Skip to main content

The fuels of the future

Published by , Editor
World Cement,

With shredded waste rapidly becoming more of a commodity, Dr Matthew Goodwin, Waste Knot Energy, considers what the future holds for the fuels of the cement industry.

The fuels of the future

The cement industry is ahead of many of its rivals when it comes to embracing alternative fuels, but with doubts over the longevity of gate fees for taking Europe’s shredded waste, the challenge is now maintaining that progress. Regulation, political pressure, changing social values and carbon tax implications are driving a desire for manufacturers and high energy users to consider more renewable fuel sources, with the climate agenda becoming ever more dominant.

The good news for the cement industry is that it is already less reliant on traditional fuels, (such as coal, gas or petcoke) than many other sectors, because it embraced burning waste as an alternative long ago – especially within the European Union.

Current estimates suggest that anywhere between 30 – 40% of the fuel used in the sector in Europe is waste-derived, taking advantage of the continent’s mature waste industry which is willing to pay businesses to take waste that would otherwise be diverted to landfill.

These companies can do this because of the EU’s high landfill taxes, which encourage the waste industry to find alternative uses for waste rather than putting it in the ground.

At present, the system works well – especially because landfill taxes in countries such as France and Italy have rocketed – but there is a problem on the horizon.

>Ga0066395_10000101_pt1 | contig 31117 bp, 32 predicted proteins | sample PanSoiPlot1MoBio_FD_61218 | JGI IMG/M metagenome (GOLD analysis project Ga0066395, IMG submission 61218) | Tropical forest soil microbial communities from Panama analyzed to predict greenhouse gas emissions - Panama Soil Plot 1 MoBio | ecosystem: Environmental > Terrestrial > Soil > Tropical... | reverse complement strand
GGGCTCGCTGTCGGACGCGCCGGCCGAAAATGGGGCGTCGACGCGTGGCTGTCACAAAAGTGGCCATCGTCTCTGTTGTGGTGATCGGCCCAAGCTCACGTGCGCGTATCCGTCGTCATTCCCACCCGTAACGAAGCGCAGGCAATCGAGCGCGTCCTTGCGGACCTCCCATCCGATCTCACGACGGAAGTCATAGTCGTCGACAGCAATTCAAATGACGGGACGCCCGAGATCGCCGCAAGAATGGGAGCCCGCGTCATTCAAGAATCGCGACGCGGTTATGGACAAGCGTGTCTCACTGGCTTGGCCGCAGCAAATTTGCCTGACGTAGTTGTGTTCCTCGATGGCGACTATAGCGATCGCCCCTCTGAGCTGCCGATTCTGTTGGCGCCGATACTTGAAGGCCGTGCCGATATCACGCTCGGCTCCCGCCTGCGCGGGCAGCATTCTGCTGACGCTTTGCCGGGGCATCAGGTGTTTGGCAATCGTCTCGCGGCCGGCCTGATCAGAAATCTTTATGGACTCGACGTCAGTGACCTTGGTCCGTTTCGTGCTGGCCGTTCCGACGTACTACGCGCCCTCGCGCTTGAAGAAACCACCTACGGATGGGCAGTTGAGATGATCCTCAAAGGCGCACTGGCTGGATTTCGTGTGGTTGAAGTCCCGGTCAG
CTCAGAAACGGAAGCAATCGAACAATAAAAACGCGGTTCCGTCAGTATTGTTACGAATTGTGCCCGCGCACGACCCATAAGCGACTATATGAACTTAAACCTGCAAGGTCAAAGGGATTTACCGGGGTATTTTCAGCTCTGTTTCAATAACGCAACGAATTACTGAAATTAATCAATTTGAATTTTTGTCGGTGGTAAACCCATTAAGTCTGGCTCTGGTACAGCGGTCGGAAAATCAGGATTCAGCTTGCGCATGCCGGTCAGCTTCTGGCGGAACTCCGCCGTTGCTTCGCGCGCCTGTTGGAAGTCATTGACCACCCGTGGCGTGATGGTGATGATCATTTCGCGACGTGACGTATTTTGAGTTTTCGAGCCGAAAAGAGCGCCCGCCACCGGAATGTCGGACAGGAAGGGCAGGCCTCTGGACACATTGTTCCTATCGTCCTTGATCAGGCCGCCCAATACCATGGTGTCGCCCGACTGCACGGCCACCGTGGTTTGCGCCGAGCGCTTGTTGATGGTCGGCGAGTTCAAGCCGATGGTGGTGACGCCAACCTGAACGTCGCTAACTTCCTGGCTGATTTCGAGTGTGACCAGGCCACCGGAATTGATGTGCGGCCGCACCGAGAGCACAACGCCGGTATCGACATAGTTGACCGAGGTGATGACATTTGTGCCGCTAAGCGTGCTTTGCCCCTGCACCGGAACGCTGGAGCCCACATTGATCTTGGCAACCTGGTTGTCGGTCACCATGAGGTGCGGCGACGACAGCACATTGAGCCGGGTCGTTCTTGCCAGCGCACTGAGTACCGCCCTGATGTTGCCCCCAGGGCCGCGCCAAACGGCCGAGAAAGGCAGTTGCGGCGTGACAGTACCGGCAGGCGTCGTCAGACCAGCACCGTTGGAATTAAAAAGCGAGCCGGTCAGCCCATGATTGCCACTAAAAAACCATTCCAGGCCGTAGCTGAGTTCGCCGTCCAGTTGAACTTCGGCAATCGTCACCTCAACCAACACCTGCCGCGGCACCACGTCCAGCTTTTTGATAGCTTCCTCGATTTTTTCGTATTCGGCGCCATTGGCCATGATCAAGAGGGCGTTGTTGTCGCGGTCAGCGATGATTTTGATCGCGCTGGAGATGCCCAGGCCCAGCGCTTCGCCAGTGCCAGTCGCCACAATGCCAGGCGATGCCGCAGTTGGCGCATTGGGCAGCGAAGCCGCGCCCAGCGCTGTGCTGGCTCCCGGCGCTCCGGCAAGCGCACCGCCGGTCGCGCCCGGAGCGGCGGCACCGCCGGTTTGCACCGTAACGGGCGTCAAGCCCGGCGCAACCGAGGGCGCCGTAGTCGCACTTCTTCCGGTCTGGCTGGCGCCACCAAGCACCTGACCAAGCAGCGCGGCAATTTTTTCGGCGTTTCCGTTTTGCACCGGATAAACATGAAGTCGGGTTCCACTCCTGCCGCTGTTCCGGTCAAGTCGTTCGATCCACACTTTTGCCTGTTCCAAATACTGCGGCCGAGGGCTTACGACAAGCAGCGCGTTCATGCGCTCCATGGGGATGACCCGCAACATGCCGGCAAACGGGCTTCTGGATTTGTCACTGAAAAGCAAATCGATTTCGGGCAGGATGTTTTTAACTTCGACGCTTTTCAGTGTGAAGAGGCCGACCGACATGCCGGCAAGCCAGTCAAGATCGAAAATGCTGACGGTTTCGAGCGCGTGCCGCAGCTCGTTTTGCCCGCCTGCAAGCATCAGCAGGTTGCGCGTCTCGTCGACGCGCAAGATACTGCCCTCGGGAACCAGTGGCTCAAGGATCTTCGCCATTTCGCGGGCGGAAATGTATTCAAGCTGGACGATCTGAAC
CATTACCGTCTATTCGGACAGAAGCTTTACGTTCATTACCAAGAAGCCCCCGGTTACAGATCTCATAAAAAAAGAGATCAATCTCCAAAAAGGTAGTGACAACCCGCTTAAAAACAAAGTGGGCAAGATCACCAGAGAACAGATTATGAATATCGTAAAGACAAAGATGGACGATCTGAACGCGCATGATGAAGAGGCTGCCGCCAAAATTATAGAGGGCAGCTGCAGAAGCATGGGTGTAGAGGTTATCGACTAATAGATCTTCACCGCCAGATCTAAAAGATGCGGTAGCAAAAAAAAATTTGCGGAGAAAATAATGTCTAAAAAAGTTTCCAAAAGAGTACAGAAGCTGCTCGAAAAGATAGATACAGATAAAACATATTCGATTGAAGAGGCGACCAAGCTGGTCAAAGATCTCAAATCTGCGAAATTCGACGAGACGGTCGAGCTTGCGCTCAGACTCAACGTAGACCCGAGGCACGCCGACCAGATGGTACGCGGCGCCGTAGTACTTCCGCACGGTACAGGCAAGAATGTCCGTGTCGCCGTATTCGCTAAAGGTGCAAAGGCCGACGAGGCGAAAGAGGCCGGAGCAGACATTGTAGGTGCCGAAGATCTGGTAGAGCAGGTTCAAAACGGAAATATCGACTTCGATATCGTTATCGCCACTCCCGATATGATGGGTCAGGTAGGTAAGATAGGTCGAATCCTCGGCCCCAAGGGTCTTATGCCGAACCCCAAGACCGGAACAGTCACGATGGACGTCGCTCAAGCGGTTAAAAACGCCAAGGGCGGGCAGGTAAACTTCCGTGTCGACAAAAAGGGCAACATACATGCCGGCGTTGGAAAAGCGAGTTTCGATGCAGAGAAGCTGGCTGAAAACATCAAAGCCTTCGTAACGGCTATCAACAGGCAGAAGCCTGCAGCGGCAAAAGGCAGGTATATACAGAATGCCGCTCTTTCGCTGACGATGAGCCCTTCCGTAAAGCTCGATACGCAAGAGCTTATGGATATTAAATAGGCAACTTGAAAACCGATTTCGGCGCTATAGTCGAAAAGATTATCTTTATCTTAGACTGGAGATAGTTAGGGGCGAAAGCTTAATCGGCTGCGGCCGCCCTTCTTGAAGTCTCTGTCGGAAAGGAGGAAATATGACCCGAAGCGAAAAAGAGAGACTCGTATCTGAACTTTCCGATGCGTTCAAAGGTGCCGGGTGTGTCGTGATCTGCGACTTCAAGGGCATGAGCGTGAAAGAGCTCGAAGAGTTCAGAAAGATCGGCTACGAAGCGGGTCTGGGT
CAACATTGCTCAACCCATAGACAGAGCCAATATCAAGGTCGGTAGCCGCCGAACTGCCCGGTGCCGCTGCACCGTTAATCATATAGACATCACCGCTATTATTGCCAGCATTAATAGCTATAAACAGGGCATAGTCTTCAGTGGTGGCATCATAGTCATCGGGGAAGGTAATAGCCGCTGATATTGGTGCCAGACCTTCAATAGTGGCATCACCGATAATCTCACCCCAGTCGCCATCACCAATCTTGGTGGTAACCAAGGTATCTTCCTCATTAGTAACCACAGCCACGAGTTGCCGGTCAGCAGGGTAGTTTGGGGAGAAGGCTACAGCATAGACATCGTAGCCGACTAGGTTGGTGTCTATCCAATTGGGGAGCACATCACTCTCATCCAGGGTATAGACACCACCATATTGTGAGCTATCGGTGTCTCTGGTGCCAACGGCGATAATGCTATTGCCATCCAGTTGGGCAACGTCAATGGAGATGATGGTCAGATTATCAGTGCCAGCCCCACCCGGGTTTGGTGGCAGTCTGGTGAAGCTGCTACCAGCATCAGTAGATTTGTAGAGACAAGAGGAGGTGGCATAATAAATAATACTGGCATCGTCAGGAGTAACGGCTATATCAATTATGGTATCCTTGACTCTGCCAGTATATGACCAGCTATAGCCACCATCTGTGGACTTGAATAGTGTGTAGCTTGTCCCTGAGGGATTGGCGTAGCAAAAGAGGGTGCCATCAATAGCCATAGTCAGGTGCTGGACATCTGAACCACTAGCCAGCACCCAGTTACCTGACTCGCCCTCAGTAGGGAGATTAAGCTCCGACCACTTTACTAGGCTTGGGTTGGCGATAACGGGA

Few people believe the situation is sustainable in the long term because, as the world becomes more efficient at dealing with waste and finds alternative uses for it, the intrinsic value of raw or shredded waste will rise – it will become a valuable commodity in its own right.

This means the days of the cement industry being paid significant sums to take waste-derived fuel cannot continue forever. As waste begins to be seen as a commodity, the cement industry is going to have to pay for it – and that could happen within the next two or three years.

The big question, then, is what is the future fuel of the cement industry?

Does it return to coal use or continue to use shredded waste with its growing costs? Or perhaps the industry needs to explore new alternatives?

Returning to a total reliance on coal is a no-go considering the potential environmental impact of such a switch.

The influence of the European Union’s Emissions Trading Scheme, a key tool for reducing greenhouse gas emissions and the world’s biggest carbon market, is important, too.

The scheme limits emissions in heavy industry and works on the ‘cap and trade’ principle. This means a cap is set on the total amount of greenhouse gases that can be emitted – and, within the cap, installations buy or receive emissions allowances which can then be traded with one another. The cap is then reduced over time so that total emissions fall, and has reduced emissions by 35% so far.

All this means that there is an extra incentive for the cement industry to think about how it continues to use alternative fuels for the long term.

To access the full version of this article and get a free trial subscription to World Cement, sign up here!

Read the article online at:

You might also like


Embed article link: (copy the HTML code below):